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Objectives

At the end of this section, you will be able to:

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  • Explain the importance of patient education

  • Discuss why most patients do not understand the meaning of the term "heart failure"

  • Identify the key aspects of patient education

  • Describe how patient education should differ between genders

  • Explain to patients the importance of making end of life decisions.

 

Educating About Heart Failure

The very first thing that a new HF patient should be educated on is HF itself. Most patients do not know its true meaning, and assume that their heart has suffered a catastrophic failure that will result in imminent death [1]. Patients need to understand that the reserve power of their heart to pump has decreased. You can lessen their anxiety by explaining that in many cases, the heart is still able to provide enough pumping power when they are at rest.

Even simple patient education programs can have great effect. For example, in a study by Serxner, et al. (1998) [2], an educational program was developed that involved no direct contact with health care professionals. Instead, the patients were mailed packages once every three weeks for a total of twelve weeks, that emphasized self-management and healthy behaviours. Compared with standard HF patients, these patients demonstrated a 51% reduction in total hospital readmissions as well as improved compliance with weighing themselves regularly and eating a low-salt diet.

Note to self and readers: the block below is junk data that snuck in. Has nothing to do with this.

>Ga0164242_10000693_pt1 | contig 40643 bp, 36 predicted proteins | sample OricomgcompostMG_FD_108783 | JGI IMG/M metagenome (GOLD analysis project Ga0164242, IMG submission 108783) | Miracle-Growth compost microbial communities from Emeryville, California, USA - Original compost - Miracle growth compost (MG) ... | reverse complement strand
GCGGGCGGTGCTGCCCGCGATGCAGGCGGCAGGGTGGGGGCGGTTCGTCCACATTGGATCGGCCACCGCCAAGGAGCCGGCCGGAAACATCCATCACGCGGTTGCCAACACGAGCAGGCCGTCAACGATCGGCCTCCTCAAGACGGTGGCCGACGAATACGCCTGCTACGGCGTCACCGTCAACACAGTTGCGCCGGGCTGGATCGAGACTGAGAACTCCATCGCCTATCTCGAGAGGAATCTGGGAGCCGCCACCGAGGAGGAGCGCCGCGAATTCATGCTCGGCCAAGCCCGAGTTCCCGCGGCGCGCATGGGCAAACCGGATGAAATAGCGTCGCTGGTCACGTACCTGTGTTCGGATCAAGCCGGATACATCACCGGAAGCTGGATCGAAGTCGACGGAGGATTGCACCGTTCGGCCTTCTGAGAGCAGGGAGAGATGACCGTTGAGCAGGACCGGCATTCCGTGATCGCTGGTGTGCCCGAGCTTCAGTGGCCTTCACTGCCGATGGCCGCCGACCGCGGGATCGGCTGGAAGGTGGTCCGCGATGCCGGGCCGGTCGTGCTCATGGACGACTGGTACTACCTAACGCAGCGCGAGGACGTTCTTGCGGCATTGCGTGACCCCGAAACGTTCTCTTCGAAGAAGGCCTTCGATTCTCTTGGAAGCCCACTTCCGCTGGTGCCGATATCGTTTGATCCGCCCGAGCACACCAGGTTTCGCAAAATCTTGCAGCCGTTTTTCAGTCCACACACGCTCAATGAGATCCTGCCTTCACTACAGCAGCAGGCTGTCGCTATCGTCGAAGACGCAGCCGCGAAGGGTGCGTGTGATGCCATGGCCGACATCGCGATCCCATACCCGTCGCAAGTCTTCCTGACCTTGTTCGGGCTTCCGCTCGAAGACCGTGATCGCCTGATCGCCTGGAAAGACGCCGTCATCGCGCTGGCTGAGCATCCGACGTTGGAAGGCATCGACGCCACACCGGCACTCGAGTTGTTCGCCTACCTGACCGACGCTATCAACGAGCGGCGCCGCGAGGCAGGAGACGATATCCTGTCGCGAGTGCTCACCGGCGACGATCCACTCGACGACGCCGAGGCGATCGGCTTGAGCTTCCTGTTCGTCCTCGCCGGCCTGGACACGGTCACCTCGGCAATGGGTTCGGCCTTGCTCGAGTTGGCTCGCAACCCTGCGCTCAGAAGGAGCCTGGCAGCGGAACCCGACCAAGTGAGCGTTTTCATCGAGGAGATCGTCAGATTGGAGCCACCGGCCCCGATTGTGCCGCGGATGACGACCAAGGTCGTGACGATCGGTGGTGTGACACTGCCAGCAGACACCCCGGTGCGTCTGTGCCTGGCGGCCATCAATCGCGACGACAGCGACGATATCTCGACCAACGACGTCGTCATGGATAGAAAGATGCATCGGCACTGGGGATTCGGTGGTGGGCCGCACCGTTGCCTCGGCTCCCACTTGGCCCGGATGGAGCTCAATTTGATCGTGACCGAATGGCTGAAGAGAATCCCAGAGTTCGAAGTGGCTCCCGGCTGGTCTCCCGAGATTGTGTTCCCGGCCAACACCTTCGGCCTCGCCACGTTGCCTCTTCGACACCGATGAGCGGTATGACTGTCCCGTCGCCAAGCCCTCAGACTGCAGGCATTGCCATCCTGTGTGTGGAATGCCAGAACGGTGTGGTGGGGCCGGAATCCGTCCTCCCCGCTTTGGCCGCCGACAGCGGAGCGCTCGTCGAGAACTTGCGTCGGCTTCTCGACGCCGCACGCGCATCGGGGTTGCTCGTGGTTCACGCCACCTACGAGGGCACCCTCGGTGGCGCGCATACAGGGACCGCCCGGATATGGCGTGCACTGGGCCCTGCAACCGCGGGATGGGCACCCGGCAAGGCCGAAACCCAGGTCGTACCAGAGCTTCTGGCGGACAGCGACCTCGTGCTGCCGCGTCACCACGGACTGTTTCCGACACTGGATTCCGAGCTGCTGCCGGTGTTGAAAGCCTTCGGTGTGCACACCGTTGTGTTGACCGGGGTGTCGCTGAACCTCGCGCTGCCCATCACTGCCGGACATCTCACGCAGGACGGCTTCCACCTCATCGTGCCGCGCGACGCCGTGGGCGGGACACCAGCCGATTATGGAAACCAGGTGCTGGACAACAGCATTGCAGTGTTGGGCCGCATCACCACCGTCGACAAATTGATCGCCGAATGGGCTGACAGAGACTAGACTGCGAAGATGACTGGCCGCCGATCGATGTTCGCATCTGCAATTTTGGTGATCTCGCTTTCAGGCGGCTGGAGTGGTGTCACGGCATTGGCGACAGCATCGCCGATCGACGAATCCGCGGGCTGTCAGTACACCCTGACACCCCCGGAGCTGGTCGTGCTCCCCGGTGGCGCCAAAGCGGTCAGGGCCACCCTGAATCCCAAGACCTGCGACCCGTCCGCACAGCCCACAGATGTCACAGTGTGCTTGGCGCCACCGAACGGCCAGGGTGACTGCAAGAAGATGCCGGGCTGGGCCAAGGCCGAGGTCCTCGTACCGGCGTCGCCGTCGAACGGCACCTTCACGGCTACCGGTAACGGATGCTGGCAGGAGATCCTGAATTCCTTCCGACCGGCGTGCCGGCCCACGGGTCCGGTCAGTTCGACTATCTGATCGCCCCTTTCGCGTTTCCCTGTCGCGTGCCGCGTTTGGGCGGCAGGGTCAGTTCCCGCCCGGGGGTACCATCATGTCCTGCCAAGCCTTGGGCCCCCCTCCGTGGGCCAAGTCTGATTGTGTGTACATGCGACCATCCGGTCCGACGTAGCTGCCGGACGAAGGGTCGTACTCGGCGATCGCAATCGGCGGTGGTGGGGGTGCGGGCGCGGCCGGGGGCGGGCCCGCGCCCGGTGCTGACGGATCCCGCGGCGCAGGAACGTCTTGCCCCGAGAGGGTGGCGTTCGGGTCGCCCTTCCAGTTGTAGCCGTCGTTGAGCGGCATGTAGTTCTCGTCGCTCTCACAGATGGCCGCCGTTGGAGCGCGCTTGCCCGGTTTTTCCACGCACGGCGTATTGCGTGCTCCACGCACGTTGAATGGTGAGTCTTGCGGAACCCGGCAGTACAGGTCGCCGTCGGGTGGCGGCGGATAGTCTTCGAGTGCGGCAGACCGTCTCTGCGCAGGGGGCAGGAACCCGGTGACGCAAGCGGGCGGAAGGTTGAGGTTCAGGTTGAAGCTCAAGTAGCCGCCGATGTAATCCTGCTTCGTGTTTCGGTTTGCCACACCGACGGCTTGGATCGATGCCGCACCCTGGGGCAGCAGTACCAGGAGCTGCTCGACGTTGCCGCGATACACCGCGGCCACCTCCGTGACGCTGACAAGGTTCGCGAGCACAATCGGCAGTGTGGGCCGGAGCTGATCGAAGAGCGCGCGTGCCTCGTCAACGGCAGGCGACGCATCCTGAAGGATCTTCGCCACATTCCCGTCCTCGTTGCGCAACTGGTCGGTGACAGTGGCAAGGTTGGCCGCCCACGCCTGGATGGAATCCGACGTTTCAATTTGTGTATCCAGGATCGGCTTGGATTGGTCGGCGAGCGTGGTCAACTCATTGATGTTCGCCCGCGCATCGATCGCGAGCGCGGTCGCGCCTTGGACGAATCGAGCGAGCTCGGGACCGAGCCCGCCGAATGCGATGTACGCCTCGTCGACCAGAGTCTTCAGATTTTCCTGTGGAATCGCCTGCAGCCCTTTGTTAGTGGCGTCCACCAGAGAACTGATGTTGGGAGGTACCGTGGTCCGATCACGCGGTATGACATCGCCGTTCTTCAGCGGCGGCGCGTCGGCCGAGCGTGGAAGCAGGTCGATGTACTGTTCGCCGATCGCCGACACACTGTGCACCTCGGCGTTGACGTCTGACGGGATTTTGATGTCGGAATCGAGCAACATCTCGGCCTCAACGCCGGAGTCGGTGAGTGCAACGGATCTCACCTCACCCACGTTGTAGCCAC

Because the mortality rate of HF patients is so high, and also because many HF patients are elderly, it is important to discuss the making of end of life decisions with your patients. [1]

 

 

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1. Grady KL, Dracup K, Kennedy G, Moser DK, Piano M, Stevenson LW, Young JB. Team Management of Patients With Heart Failure. Circulation. 2000;102:2443-2456.

2. Serxner S, Miyaji M, Jeffords J. Congestive heart failure disease management: a patient education intervention. Congestive Heart Failure. 1998;4:23-28.

All references for this section